The project I'm currently developing is for training on Office 2016 products and includes instructor guides, student training manuals, PowerPoint slides for instructor use, and self-paced eLearning, which includes some presentation-style slides, interactive practice slides, and review questions. For different projects or deliverables, like user guides and online help, I might choose a slightly different settings and outputs for this automated workflow.
I normally like to capture my images as I'm writing content to have the words that go with the picture and the picture that goes with the words. I love that SnagIt has made that process so friction-less.
When I first started freelancing, I used Adobe Technical Communication Suite for FrameMaker and Robohelp, and I really liked the simplicity of the RoboCapture tool that came with that suite. I kept using it long after I moved on from FrameMaker/Robohelp. Once Office added the ability to insert a screen clipping for Word and PowerPoint, I often used that. So it's only been recently that I've really embraced Snagit as my capture tool of choice. But I mentioned last post, I'll never go back!
In order to have a frictionless workflow for capturing images to build your library, you need to do a few things to set up your system ahead of time. While this is true with many tools, with screen captures, I had never found the need to use these features until I was staring up a mountain of work with similar content in different forms.
So here are the steps for setting up your capturing environment for use in the automatic workflow that I'll share.
I like to have a thin black border around the images for documentation, for use on PowerPoint slides and for use in self-paced eLearning materials. You can have SnagIt add this border automatically.
Note that there are several other effects that are possible to add at the same time, like adding edge effects, shadow, or scaling the image. I don't use any other effects at this time, but it's good to know that they exist, and that you can apply more than one effect at a time. With my next project that requires tons of images, I will definitely investigate applying some of those other effects automatically.
Now, your capture settings are ready to roll, and the workflow is really easy.
However, if I wanted to further modify the image (such as by taking out personal information in an example screen or add a highlight of some type, I can do that in the SnagIt Editor before I select Finish (see below). Note that the Copy to Clipboard option doesn't capture any editor modifications, so you would need to copy the final version or use the saved file if you do make changes.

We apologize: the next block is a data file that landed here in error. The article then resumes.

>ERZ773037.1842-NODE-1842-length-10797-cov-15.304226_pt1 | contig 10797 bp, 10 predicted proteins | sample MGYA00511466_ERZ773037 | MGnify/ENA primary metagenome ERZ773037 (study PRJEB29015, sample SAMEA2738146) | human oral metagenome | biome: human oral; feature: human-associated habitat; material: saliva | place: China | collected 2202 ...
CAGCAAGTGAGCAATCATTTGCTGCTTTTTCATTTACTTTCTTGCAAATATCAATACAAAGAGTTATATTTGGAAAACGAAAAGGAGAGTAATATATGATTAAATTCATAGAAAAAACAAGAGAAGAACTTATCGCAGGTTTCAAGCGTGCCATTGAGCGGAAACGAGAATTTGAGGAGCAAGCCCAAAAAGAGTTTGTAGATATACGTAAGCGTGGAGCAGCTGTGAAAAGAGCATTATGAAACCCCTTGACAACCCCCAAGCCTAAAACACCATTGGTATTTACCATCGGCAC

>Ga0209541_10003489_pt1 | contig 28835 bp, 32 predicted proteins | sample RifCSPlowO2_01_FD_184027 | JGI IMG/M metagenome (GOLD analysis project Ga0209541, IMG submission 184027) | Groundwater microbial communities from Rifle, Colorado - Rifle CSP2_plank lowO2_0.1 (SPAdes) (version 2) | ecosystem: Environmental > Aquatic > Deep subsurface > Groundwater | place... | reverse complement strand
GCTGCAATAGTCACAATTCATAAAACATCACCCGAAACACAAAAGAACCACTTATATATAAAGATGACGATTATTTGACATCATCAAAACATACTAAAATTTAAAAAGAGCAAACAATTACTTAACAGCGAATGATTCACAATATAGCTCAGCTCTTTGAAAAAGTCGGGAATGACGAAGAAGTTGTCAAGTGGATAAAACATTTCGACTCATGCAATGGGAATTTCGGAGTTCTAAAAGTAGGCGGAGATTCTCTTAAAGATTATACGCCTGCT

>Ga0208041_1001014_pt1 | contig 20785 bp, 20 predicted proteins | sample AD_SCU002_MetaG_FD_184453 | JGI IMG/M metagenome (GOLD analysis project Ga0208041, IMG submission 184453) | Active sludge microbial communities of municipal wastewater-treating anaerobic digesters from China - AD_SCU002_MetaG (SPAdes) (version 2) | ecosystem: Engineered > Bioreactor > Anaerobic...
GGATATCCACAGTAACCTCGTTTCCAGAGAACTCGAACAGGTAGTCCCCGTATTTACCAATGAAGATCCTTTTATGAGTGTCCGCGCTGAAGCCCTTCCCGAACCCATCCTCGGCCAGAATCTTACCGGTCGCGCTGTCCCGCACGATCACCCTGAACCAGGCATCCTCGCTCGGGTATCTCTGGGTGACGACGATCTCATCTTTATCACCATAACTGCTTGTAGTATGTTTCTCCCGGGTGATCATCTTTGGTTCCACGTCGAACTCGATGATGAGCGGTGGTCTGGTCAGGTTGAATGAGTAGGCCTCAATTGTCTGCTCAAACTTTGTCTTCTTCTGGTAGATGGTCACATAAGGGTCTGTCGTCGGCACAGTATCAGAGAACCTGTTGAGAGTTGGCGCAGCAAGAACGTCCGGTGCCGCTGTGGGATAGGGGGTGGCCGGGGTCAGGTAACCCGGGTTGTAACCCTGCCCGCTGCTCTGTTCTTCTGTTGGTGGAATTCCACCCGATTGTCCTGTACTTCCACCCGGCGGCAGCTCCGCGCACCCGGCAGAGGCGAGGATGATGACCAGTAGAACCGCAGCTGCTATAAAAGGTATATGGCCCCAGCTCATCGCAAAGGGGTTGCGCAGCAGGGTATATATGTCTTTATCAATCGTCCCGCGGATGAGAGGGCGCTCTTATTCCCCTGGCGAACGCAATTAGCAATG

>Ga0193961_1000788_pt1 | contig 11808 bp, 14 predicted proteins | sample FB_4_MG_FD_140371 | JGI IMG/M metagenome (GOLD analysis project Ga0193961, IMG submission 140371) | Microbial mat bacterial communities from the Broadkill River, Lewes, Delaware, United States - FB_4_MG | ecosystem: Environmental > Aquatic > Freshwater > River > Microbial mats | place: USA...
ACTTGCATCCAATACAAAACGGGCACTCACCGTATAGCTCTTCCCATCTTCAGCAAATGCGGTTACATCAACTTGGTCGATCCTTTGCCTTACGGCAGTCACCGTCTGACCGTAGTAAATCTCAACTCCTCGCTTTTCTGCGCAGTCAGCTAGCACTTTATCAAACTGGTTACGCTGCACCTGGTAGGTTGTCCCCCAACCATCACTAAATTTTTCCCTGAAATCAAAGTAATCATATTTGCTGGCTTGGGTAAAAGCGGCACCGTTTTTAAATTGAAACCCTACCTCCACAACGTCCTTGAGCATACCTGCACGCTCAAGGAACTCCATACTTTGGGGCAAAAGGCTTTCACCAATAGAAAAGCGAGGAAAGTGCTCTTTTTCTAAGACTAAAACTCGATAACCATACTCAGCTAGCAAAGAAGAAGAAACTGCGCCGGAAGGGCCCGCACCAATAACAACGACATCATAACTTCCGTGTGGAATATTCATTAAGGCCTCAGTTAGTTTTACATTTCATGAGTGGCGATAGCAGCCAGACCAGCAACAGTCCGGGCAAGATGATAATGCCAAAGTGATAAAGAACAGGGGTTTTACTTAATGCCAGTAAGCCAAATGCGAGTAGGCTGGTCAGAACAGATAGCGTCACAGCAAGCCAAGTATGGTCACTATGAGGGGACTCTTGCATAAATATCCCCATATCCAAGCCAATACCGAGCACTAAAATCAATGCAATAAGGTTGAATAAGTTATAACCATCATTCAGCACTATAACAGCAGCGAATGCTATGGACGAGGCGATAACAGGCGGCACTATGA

Now, even though I make heavy use of copy and paste to shortcut work, I have the files saved when I come back to them in a different context.
*But I want to be completely honest about this workflow, so here's my confession. I planned to place each section in a separate folder and change the automatic name for each topic. But I sometimes forgot to change either name or folder as I was working, and I would end up with 30 or more files in one folder an hour or two later. They weren't as well-organized as I would have liked. However, it was still the quickest and most efficient way of capturing and storing images than anything I've previously tried.
I can think of some great applications for this workflow, especially when combined with single-sourcing. In the meantime, I'll keep writing and capturing those images as I go.
P.S. Here's one more caveat: SnagIt is not great at capturing itself. This blog post includes captures from both SnagIt and Word, with some additional editing done in SnagIt Editor.
Between instructor guides and student training manuals, I wrote approximately 1400 pages of content (or about 200,000 words) in 2017. To support those workshops, I developed over 400 PowerPoint slides and several quick reference guides. For self-paced training, I developed a total of about 800 eLearning slides, evenly divided between presentation style, interactive and review questions.
I produced 110 minutes of tutorial videos, and between the videos and eLearning, recorded approximately 210 minutes of narration. I wrote another 6000 words of new knowledge base content across four different software products.
After working as a localization specialist on other authors' single-source documentation for several years, I also authored my first massive single-source documentation project for both user guides and online help for a multi-module SaaS product.
In addition, in my own business as a freelancer, I wrote proposals, blog posts and even a start to my own course content.
It all feels like a pretty good accomplishment, so now I want to share the strategies and workflows that help me stay super efficient and productive.
In this post, I'll introduce you to my technology stack. What I've learned in 12 years as a freelancer, is that one tool does not do it all. I'm a big believer in using the right tool for the job, and these are the tools I've invested in on a regular basis to help me create effective content.